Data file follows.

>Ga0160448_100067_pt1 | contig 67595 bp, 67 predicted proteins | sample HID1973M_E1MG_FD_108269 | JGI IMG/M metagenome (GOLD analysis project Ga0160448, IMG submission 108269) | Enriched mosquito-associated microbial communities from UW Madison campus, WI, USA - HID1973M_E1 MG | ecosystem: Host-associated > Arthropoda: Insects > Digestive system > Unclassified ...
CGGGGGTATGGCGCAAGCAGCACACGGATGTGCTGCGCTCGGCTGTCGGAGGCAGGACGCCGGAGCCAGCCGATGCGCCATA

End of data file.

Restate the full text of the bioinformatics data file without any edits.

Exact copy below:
>Ga0160448_100067_pt1 | contig 67595 bp, 67 predicted proteins | sample HID1973M_E1MG_FD_108269 | JGI IMG/M metagenome (GOLD analysis project Ga0160448, IMG submission 108269) | Enriched mosquito-associated microbial communities from UW Madison campus, WI, USA - HID1973M_E1 MG | ecosystem: Host-associated > Arthropoda: Insects > Digestive system > Unclassified ...
CGGGGGTATGGCGCAAGCAGCACACGGATGTGCTGCGCTCGGCTGTCGGAGGCAGGACGCCGGAGCCAGCCGATGCGCCATA